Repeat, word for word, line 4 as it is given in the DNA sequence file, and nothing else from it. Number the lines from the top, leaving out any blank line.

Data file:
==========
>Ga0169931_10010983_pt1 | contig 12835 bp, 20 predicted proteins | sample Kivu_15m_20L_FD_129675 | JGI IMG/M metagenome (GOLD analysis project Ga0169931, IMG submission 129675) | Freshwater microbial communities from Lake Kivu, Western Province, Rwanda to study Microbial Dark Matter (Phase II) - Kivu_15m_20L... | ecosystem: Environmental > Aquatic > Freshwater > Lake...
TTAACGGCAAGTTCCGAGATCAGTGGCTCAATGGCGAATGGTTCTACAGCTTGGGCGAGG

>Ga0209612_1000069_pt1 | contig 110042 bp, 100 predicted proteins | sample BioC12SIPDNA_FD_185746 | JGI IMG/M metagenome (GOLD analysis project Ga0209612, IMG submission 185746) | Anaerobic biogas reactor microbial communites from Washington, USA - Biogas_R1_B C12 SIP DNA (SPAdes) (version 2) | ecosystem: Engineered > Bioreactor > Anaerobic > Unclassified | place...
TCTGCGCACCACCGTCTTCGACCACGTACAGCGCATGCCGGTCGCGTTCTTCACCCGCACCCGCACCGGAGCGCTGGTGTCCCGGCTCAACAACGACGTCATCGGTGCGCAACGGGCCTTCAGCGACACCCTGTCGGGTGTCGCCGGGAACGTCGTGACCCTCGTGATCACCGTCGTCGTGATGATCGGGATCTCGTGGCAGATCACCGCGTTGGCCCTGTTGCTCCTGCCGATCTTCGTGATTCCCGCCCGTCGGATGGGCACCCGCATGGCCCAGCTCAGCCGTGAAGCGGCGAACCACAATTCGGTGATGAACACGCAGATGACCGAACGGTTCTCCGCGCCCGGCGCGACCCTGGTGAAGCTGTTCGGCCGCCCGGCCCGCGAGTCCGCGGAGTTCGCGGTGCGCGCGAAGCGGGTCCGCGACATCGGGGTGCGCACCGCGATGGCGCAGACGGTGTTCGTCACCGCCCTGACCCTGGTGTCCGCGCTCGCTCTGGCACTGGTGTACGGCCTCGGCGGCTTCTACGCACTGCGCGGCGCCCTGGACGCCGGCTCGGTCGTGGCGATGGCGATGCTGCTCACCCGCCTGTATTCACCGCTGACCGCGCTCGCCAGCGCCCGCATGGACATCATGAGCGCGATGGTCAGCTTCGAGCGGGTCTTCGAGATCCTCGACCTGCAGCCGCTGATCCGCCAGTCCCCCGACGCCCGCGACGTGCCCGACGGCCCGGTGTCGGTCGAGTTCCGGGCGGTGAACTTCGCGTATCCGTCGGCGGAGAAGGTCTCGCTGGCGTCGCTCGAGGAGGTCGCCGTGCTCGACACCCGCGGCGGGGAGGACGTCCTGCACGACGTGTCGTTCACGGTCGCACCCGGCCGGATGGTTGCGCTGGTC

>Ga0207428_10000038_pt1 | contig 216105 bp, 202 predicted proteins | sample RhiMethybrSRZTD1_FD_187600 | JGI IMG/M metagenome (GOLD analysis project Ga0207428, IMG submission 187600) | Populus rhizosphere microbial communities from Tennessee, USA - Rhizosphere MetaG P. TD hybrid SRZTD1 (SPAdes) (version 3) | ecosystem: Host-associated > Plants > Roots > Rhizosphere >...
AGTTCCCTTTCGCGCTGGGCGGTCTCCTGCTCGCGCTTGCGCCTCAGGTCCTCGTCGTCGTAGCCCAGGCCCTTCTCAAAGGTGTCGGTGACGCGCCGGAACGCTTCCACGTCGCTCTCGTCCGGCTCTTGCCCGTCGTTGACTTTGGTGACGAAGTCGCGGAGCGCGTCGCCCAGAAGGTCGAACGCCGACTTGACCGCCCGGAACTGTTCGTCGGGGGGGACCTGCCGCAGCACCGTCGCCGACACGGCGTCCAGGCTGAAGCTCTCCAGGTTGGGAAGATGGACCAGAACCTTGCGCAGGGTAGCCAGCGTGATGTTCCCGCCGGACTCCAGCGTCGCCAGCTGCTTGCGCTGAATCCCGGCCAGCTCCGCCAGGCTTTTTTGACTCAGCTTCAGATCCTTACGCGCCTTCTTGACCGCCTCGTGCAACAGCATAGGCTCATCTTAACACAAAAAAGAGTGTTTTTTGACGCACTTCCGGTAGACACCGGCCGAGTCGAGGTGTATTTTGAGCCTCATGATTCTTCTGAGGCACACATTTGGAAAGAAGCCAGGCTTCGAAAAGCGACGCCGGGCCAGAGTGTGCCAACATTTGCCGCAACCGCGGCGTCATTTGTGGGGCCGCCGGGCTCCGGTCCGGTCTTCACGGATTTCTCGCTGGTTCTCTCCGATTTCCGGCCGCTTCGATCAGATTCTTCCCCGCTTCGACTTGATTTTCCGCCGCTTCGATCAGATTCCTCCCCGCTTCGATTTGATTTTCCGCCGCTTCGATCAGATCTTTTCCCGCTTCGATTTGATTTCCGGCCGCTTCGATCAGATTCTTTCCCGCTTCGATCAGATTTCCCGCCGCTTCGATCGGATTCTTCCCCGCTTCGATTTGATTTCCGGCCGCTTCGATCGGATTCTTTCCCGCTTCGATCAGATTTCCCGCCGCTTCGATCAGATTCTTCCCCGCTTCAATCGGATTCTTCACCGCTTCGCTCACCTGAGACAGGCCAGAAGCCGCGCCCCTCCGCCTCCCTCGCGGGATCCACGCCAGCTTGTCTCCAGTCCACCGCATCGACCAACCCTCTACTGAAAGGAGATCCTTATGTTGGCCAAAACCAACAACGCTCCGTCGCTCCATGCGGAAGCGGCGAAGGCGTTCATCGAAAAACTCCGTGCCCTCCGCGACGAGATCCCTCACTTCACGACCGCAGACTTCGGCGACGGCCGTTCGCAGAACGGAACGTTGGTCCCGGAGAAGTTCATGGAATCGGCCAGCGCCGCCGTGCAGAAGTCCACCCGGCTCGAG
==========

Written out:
TCTGCGCACCACCGTCTTCGACCACGTACAGCGCATGCCGGTCGCGTTCTTCACCCGCACCCGCACCGGAGCGCTGGTGTCCCGGCTCAACAACGACGTCATCGGTGCGCAACGGGCCTTCAGCGACACCCTGTCGGGTGTCGCCGGGAACGTCGTGACCCTCGTGATCACCGTCGTCGTGATGATCGGGATCTCGTGGCAGATCACCGCGTTGGCCCTGTTGCTCCTGCCGATCTTCGTGATTCCCGCCCGTCGGATGGGCACCCGCATGGCCCAGCTCAGCCGTGAAGCGGCGAACCACAATTCGGTGATGAACACGCAGATGACCGAACGGTTCTCCGCGCCCGGCGCGACCCTGGTGAAGCTGTTCGGCCGCCCGGCCCGCGAGTCCGCGGAGTTCGCGGTGCGCGCGAAGCGGGTCCGCGACATCGGGGTGCGCACCGCGATGGCGCAGACGGTGTTCGTCACCGCCCTGACCCTGGTGTCCGCGCTCGCTCTGGCACTGGTGTACGGCCTCGGCGGCTTCTACGCACTGCGCGGCGCCCTGGACGCCGGCTCGGTCGTGGCGATGGCGATGCTGCTCACCCGCCTGTATTCACCGCTGACCGCGCTCGCCAGCGCCCGCATGGACATCATGAGCGCGATGGTCAGCTTCGAGCGGGTCTTCGAGATCCTCGACCTGCAGCCGCTGATCCGCCAGTCCCCCGACGCCCGCGACGTGCCCGACGGCCCGGTGTCGGTCGAGTTCCGGGCGGTGAACTTCGCGTATCCGTCGGCGGAGAAGGTCTCGCTGGCGTCGCTCGAGGAGGTCGCCGTGCTCGACACCCGCGGCGGGGAGGACGTCCTGCACGACGTGTCGTTCACGGTCGCACCCGGCCGGATGGTTGCGCTGGTC